• Support for appropriate architectural styles of MDM
  • Address validation
  • Matching/cleansing as part of data acquisition
  • Adaptors to industry-specific data feeds such as Dun & Bradstreet
  • High volume processing that can support tens of millions of records that are typical requirements of B2C organizations

Specific adaptors for data cleansing, address validation and custom acquisition are integral pieces in the CDI paradigm.  For a multi-domain MDM vendor to successfully compete with specialist CDI vendors it would have to incorporate these tools and one or more prescribed model templates.  Complicating the choice for multi-domain vendors is the fact that certain CDI functionality is not necessarily reusable for other subject areas.

Nonetheless, the standard templates, high volume processing, and generic cleansing capabilities of a good CDI solution can be used in a subject neutral context and therefore, are not limited only to CDI.  Let's consider the following PIM configuration:

  • Product attribute standardization
  • Flexible and extensible model support
  • Support of unstructured constructs
  • Flexible data interchange both inbound and outbound
  • Strong workflow capabilities

A multi-domain solution would not be expected to support, out-of-the-box, product attribute standardization, as this requires the integration of a data quality solution specializing in product data cleansing.  However, flexible and extensible model support and support of unstructured constructs, are absolutely key for a successful multi-domain MDM solution. 

Again, as with CDI, support of unstructured data, strong data interchange and sophisticated workflows are not in any way the exclusive province of MDM for PIM.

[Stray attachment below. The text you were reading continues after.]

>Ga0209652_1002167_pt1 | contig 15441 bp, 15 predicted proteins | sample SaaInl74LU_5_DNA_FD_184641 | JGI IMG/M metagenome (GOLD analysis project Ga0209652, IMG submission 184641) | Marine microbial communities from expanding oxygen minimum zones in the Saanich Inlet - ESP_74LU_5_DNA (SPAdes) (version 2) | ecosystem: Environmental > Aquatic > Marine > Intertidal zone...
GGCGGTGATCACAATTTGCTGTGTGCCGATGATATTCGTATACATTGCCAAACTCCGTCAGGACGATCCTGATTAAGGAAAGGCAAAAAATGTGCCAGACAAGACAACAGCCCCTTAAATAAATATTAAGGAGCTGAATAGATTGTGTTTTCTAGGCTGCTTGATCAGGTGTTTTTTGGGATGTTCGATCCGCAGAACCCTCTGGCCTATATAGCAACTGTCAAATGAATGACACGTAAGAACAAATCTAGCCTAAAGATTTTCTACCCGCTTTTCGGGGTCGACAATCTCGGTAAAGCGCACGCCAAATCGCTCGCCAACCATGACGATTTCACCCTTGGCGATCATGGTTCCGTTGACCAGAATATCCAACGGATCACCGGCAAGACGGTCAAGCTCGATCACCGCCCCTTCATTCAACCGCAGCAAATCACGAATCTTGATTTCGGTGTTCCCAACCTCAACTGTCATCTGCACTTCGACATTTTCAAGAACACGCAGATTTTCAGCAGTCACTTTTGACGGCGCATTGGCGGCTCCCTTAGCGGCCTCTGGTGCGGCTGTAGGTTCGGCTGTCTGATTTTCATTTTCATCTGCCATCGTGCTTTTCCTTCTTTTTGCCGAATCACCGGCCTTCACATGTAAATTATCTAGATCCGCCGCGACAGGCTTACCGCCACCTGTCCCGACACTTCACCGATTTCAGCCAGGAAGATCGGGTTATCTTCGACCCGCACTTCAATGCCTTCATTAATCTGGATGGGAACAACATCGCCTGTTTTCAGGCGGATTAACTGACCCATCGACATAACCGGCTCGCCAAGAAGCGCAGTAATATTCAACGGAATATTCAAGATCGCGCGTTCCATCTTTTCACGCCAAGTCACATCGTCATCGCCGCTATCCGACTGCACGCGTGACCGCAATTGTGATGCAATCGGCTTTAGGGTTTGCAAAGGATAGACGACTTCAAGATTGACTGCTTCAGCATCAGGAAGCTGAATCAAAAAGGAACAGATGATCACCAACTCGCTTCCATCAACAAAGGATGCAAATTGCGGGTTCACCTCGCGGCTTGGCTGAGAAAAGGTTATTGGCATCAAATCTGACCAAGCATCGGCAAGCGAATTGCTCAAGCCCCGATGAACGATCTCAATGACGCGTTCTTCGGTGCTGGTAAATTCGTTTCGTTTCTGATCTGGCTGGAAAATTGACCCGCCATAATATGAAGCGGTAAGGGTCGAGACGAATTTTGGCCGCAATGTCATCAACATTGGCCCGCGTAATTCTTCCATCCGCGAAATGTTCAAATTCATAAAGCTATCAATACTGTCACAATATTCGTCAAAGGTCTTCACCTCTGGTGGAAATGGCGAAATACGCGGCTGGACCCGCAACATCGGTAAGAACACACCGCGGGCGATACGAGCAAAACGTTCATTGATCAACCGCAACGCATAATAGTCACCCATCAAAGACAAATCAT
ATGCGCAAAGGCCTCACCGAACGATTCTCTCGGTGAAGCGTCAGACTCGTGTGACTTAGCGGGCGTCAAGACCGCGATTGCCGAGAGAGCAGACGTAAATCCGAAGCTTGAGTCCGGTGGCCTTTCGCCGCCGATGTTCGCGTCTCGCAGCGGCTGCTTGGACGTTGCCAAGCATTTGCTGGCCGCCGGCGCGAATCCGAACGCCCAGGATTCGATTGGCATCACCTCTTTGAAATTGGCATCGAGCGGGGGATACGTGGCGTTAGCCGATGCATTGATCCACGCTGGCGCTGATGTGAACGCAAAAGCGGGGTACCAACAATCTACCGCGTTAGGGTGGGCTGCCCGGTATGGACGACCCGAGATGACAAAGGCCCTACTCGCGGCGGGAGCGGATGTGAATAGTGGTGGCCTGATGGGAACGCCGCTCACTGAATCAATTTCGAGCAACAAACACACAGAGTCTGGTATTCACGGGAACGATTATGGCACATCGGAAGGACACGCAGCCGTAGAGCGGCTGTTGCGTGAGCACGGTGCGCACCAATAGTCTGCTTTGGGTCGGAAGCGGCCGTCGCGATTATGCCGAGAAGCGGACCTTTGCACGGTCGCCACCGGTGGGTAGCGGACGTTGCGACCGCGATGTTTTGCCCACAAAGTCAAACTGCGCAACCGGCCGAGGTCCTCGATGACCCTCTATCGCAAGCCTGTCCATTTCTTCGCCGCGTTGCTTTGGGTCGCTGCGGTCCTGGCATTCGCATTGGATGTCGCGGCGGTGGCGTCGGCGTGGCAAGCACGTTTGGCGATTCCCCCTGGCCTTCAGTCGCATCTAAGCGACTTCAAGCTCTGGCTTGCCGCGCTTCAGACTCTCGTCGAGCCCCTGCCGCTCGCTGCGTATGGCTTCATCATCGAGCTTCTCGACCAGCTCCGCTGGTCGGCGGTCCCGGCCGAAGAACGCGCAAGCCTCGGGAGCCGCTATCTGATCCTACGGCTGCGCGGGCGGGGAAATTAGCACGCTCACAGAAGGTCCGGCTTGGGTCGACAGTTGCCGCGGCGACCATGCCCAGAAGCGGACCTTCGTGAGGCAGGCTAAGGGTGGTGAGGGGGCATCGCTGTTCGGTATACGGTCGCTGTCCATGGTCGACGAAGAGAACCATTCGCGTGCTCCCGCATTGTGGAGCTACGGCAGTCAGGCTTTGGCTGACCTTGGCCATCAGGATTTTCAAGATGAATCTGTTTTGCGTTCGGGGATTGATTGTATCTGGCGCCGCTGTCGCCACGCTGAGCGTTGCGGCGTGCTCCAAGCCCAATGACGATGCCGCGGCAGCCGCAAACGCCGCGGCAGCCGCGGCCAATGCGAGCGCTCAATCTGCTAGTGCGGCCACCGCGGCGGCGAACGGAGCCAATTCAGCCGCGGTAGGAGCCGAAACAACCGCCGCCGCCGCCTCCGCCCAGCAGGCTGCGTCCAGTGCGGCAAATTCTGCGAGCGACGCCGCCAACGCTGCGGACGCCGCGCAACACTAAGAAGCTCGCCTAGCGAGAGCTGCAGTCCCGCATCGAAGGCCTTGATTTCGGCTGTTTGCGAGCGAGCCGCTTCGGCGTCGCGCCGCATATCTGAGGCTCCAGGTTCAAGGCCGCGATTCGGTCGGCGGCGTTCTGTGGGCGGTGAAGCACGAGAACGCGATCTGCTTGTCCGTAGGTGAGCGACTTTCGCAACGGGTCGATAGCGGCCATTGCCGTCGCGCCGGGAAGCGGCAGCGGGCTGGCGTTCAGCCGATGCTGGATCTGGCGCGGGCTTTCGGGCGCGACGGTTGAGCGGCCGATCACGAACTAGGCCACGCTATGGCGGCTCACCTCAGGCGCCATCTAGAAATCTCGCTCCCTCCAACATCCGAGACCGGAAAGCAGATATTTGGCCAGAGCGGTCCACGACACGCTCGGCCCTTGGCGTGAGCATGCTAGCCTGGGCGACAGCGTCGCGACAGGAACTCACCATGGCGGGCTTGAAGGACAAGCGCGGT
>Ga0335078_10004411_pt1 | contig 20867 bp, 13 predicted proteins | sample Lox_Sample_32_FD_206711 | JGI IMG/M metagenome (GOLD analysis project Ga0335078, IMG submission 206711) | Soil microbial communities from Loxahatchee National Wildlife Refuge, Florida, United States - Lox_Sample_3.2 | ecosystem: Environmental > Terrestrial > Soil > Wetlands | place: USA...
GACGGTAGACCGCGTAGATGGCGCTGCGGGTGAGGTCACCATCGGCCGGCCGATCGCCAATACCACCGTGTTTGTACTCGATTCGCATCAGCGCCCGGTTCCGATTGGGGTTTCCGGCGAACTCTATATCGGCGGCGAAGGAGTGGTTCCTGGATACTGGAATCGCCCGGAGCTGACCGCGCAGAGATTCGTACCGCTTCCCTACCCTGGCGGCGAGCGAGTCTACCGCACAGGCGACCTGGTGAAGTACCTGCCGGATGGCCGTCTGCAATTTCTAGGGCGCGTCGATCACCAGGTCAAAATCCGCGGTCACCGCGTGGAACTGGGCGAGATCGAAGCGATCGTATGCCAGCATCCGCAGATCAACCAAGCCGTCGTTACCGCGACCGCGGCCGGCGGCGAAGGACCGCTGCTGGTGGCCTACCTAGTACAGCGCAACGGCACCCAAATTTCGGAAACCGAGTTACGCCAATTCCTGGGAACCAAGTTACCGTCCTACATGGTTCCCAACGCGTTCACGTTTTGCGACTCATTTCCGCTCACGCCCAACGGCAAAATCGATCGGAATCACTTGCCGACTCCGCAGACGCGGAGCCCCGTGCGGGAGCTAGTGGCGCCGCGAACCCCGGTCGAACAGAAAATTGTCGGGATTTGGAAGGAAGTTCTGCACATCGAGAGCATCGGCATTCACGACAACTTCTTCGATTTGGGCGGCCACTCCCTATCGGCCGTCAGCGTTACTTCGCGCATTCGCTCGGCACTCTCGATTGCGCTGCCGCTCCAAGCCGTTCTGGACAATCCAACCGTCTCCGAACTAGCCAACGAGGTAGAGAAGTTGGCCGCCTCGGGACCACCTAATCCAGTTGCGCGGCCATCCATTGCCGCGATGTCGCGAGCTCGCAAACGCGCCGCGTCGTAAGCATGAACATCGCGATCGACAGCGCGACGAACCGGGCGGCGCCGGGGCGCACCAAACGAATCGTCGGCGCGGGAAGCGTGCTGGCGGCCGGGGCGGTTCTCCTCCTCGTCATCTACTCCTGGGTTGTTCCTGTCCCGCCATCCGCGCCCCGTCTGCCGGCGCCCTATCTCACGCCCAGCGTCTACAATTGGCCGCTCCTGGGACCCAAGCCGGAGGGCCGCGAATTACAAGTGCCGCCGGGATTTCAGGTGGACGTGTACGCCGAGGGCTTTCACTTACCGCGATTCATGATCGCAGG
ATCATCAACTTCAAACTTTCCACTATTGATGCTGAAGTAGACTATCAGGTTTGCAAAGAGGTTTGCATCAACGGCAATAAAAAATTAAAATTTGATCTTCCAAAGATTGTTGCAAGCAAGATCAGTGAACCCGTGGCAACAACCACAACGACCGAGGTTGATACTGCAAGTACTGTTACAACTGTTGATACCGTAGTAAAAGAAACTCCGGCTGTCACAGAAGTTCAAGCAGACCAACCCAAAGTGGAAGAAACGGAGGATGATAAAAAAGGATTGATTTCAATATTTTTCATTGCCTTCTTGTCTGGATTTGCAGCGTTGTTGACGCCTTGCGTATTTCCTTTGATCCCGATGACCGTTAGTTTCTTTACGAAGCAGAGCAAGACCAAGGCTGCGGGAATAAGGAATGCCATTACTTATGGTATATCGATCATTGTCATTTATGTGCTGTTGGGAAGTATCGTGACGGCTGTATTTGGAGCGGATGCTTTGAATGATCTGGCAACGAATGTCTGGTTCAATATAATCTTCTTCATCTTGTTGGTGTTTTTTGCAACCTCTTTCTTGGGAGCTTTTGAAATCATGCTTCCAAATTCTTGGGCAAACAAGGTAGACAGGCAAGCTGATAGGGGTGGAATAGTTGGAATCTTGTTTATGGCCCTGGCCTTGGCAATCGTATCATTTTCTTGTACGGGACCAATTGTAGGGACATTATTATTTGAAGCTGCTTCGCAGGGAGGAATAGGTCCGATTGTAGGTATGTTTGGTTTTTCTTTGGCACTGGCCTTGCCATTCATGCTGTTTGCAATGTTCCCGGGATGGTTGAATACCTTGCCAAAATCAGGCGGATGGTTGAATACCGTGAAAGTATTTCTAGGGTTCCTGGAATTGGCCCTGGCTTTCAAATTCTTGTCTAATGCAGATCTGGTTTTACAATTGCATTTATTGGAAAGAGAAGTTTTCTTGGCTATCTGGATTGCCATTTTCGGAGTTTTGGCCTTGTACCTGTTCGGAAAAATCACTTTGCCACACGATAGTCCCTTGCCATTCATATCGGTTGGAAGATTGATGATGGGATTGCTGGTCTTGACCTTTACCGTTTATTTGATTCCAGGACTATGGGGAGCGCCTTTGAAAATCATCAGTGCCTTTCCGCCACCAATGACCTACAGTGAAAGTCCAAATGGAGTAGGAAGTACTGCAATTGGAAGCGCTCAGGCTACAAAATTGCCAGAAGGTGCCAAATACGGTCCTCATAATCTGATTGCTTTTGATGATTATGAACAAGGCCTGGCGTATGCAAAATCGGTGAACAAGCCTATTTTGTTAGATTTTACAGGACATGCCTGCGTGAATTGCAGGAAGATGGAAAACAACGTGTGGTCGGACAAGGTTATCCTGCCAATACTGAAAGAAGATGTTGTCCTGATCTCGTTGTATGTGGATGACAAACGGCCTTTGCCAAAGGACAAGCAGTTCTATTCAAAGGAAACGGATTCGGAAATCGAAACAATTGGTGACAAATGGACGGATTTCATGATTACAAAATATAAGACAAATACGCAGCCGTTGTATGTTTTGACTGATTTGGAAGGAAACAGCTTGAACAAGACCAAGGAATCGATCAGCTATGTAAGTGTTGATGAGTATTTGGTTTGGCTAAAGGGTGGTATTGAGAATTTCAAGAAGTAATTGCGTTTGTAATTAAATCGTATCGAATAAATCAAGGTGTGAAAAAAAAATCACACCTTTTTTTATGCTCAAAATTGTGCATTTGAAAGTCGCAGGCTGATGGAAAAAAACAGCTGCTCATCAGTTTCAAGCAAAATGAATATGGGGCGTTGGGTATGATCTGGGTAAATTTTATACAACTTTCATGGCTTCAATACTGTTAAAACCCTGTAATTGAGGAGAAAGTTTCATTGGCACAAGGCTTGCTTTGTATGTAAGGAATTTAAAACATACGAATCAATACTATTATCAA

Keep in mind that the decision of multi-domain versus single domain is only one scoring factor in selecting an MDM strategy, and it may not even be a decisive one.  Individual vendor solutions have their own strength and weaknesses.  Still, it makes sense to step back and actually evaluate which of the system qualifications in the CDI configuration is exclusive to the management of customer data, and which functionality is shared by both single and multi-domain approaches.  

So does the multi-domain paradigm suggest "Jack of all trades, and master of none?"  Does the concept provide too much accommodation?  Is it too flexible or too open?  Not surprisingly, the answers to these questions are vendor-driven.  Today, there is the concept that a multi-domain solution would also provide add-ons, or optional modules supporting specific industries or domains, while retaining its multi-domain support and architecture. 

MDM is still evolving, as is its mission in a continuously changing enterprise data management landscape.  All of which suggests that in the future significant developments for multi- and single-domain systems will continue to be outwardly directed by emerging enterprise technologies, changing business conditions and - of course - the need to acquire a new competitive edge.